Good Reads

Photo: Abbey Moore Photography

Photo: Abbey Moore Photography

Since I started my private practice, I've found myself recommending a handful of books to my clients over and over again. If you're looking to improve your relationship to food, develop a healthy body image, and/or overcome disordered eating, these books are a great place to start (and even better when you work through them with a therapist or nutritionist!):

Intuitive Eating by Evelyn Tribole, MS, RD and Elyse Resch, MS, RDN, CEDRD. This revolutionary book, written by two registered dietitians, is filled with sound science and practical tools to help you learn to listen to your body and make peace with food.

Health At Every Size by Linda Bacon, PhD. If you're sick of diets and beginning to think there must be a better way, read this book. Bacon does a great job of explaining why diets don't work, how losing weight nearly always makes you end up gaining even more, and how to be your healthiest at whatever size you may be.

Eight Keys to Recovery from an Eating Disorder by Carolyn Costin and Gwen Schubert Grabb. Whether you have a diagnosed eating disorder or just know your relationship to food is causing you pain, this book is an excellent guide to breaking free from obsessive food-related thoughts and behaviors. Co-written by the founder of the Monte Nido eating disorder treatment centers, it provides the much-needed message that a full and lasting recovery is possible.     

The Body Image Workbook by Thomas Cash, PhD. Depending on where you are in your recovery process, this one is best used in conjunction with a therapist (preferably one who specializes in eating disorders and/or body image). Full of practical excercises to help you learn to love your body, it's one of the best resources out there for body image work. Just be sure to go through it slowly, and stop if anything feels triggering or overwhelming.

The Mindful Path to Self-Compassion by Christopher Germer, PhD. A lack of compassion for the self is often at the root of eating and body image distortions. Taking care of yourself may feel foreign or wrong, even if you're able to show enormous concern and empathy for others. This book offers simple guided meditations and exercises to help you learn how to give yourself the care (food, exercise, rest) you deserve.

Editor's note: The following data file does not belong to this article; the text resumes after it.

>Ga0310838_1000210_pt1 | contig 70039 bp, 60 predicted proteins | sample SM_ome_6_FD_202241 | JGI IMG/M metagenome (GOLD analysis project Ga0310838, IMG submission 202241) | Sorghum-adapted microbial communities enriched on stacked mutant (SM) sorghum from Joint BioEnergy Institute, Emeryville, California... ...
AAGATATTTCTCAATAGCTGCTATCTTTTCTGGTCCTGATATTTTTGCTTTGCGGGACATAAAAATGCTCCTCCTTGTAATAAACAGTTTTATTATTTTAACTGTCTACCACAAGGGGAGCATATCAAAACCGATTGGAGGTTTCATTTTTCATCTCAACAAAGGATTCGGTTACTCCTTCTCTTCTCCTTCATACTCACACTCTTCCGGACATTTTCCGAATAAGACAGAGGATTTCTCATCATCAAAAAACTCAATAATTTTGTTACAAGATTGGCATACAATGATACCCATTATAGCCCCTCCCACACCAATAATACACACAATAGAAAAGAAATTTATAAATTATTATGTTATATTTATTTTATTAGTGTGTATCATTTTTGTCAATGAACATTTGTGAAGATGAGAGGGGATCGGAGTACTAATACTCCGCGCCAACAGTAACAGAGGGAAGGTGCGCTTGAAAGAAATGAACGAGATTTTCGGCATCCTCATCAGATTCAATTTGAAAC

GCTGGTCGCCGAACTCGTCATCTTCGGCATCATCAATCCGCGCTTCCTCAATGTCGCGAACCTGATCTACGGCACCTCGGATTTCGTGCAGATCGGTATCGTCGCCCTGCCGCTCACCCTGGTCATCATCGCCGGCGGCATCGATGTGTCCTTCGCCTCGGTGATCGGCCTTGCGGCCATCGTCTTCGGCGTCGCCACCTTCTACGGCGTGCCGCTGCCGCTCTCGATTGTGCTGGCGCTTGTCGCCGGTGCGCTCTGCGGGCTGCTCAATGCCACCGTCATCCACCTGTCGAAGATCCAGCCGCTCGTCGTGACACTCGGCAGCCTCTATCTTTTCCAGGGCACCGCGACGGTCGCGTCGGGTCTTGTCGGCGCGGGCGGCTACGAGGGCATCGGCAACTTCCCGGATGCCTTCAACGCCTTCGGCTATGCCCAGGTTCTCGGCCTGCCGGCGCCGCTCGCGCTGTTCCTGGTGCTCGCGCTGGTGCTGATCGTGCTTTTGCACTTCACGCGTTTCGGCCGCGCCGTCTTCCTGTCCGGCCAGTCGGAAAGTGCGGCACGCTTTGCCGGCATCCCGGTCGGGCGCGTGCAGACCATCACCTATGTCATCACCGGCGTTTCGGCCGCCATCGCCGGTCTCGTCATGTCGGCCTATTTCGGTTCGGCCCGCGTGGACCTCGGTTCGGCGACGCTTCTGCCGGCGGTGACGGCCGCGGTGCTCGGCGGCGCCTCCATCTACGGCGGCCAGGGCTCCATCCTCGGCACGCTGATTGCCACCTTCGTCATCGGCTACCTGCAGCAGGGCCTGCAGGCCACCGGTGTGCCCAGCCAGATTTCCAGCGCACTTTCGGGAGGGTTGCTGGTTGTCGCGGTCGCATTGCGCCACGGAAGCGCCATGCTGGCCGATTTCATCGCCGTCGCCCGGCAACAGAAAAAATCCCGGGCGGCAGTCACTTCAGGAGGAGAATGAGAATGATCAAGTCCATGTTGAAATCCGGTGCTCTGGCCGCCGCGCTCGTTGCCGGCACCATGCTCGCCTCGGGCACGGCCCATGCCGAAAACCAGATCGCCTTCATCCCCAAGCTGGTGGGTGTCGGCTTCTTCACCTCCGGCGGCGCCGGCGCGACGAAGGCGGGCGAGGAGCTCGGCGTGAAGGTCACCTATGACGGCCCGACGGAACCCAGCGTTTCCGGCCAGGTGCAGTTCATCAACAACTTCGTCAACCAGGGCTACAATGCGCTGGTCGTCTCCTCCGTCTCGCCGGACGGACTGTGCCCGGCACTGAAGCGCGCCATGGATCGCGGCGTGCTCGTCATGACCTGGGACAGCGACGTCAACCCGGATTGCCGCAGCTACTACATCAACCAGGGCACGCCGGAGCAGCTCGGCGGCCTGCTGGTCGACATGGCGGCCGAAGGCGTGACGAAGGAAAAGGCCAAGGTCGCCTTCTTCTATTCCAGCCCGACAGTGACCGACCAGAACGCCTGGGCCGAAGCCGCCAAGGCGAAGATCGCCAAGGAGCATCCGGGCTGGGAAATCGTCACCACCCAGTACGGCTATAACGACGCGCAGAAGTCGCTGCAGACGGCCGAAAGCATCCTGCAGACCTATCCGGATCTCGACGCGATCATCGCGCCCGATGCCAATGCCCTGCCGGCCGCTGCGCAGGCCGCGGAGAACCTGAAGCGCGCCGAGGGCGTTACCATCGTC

Radical Acceptance by Tara Brach, PhD. If you're open to exploring mindfulness and Buddhist ideas further, you'll love this book. It illuminates the reasons why we believe there is something deeply "wrong" with us, and shows how we can transform that belief simply by accepting ourselves exactly as we are, imperfections and all. This book was a huge help to me in my own recovery from disordered eating and body shame!

In addition to these, there lots of others I love: Anything by Brené Brown on vulnerability, imperfection, and healing from shame; anything by Pema Chodron, Jon Kabat-Zinn, Sharon Salzberg, or Mark Epstein if you're up for some more Buddhist-y stuff. Recovery from food and body issues requires (among many other things) recognizing your habitual thoughts and letting them go, tuning into your intuition, and treating yourself with kindness, warmth, humor, and acceptance. These writers all offer ideas and insights that just might help you get there.